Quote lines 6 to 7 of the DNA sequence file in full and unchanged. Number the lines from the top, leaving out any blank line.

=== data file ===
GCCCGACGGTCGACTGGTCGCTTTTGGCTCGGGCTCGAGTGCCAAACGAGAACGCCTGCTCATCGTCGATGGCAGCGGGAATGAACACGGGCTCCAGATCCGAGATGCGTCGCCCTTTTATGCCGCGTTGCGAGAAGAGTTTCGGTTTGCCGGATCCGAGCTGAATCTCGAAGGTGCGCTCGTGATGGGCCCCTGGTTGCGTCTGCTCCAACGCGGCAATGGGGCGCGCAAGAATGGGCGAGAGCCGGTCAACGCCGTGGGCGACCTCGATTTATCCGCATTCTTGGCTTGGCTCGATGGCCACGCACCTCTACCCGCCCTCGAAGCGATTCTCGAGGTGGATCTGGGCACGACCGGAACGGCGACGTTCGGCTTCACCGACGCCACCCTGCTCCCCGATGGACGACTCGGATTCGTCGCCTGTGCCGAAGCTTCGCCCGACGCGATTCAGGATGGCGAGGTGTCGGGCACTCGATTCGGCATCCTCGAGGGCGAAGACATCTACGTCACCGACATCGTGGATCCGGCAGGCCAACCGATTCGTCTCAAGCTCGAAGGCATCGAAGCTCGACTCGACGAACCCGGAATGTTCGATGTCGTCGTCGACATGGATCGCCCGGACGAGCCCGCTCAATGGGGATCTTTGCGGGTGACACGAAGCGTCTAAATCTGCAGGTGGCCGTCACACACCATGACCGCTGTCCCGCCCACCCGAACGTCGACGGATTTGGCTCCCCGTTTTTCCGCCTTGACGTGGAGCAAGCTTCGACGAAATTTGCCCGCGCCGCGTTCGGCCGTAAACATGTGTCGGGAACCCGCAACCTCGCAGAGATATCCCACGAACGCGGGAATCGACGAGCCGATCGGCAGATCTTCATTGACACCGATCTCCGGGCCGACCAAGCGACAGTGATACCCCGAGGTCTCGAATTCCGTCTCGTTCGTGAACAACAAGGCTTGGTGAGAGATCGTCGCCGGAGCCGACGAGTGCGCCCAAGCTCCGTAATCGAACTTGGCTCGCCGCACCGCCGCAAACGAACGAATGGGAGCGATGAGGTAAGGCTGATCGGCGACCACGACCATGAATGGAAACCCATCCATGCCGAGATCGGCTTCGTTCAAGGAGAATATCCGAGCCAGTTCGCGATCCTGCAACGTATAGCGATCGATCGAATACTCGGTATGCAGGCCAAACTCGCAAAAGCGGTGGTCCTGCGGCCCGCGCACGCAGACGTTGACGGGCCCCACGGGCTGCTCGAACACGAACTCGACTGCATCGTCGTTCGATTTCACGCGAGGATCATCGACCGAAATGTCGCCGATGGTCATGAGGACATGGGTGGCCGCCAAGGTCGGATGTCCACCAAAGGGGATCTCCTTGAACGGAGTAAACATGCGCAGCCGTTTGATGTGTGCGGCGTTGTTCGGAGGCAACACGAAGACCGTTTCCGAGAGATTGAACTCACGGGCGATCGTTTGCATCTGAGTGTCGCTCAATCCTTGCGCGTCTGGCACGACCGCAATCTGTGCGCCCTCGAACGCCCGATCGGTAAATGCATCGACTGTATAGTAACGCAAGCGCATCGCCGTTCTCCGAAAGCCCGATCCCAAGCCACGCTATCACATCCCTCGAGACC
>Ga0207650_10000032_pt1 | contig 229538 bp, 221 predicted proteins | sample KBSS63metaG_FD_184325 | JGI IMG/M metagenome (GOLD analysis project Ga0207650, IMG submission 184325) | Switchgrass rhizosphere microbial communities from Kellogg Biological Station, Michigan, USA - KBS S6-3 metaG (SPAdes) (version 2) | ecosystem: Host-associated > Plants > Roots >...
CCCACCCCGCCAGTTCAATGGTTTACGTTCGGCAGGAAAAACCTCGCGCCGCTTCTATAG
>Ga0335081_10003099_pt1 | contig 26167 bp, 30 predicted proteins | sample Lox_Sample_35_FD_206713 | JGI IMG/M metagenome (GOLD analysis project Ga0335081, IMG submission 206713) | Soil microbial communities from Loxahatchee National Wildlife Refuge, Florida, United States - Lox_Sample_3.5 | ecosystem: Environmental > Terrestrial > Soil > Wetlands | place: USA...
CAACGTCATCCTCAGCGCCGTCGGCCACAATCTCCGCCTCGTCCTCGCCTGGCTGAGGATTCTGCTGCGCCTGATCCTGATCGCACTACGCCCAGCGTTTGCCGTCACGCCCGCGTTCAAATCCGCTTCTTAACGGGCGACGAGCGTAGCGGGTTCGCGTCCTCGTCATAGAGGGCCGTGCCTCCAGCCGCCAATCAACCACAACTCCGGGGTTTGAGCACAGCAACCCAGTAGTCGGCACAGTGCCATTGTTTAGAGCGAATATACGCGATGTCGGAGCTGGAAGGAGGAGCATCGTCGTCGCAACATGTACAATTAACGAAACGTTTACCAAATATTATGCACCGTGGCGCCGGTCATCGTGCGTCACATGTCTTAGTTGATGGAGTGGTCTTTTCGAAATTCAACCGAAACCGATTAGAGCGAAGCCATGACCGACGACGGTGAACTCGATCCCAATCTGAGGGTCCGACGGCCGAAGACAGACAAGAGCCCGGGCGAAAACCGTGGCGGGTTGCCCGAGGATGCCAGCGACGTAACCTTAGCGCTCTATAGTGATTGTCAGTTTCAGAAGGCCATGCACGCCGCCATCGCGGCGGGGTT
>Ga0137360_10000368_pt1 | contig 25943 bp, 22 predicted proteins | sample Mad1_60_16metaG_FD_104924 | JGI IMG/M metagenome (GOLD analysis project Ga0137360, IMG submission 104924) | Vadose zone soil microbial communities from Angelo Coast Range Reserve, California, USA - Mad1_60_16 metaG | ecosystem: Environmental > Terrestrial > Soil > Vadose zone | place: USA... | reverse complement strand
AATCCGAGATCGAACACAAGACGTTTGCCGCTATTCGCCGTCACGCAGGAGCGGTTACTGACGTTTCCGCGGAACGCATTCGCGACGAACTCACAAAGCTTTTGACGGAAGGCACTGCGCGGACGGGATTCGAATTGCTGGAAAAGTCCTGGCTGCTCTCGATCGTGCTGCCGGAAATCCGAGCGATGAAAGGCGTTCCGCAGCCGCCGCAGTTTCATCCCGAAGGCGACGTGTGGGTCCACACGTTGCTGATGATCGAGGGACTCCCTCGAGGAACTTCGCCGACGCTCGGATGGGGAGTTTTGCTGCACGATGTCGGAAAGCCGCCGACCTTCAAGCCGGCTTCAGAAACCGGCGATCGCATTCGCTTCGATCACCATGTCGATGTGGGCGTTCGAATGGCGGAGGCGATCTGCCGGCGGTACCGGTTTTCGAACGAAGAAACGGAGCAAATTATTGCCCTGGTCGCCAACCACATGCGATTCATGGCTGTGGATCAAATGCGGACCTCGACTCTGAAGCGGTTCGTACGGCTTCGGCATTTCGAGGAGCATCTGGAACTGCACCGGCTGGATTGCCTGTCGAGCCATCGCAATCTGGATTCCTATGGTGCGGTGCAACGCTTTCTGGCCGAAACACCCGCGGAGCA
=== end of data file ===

>Ga0137360_10000368_pt1 | contig 25943 bp, 22 predicted proteins | sample Mad1_60_16metaG_FD_104924 | JGI IMG/M metagenome (GOLD analysis project Ga0137360, IMG submission 104924) | Vadose zone soil microbial communities from Angelo Coast Range Reserve, California, USA - Mad1_60_16 metaG | ecosystem: Environmental > Terrestrial > Soil > Vadose zone | place: USA... | reverse complement strand
AATCCGAGATCGAACACAAGACGTTTGCCGCTATTCGCCGTCACGCAGGAGCGGTTACTGACGTTTCCGCGGAACGCATTCGCGACGAACTCACAAAGCTTTTGACGGAAGGCACTGCGCGGACGGGATTCGAATTGCTGGAAAAGTCCTGGCTGCTCTCGATCGTGCTGCCGGAAATCCGAGCGATGAAAGGCGTTCCGCAGCCGCCGCAGTTTCATCCCGAAGGCGACGTGTGGGTCCACACGTTGCTGATGATCGAGGGACTCCCTCGAGGAACTTCGCCGACGCTCGGATGGGGAGTTTTGCTGCACGATGTCGGAAAGCCGCCGACCTTCAAGCCGGCTTCAGAAACCGGCGATCGCATTCGCTTCGATCACCATGTCGATGTGGGCGTTCGAATGGCGGAGGCGATCTGCCGGCGGTACCGGTTTTCGAACGAAGAAACGGAGCAAATTATTGCCCTGGTCGCCAACCACATGCGATTCATGGCTGTGGATCAAATGCGGACCTCGACTCTGAAGCGGTTCGTACGGCTTCGGCATTTCGAGGAGCATCTGGAACTGCACCGGCTGGATTGCCTGTCGAGCCATCGCAATCTGGATTCCTATGGTGCGGTGCAACGCTTTCTGGCCGAAACACCCGCGGAGCA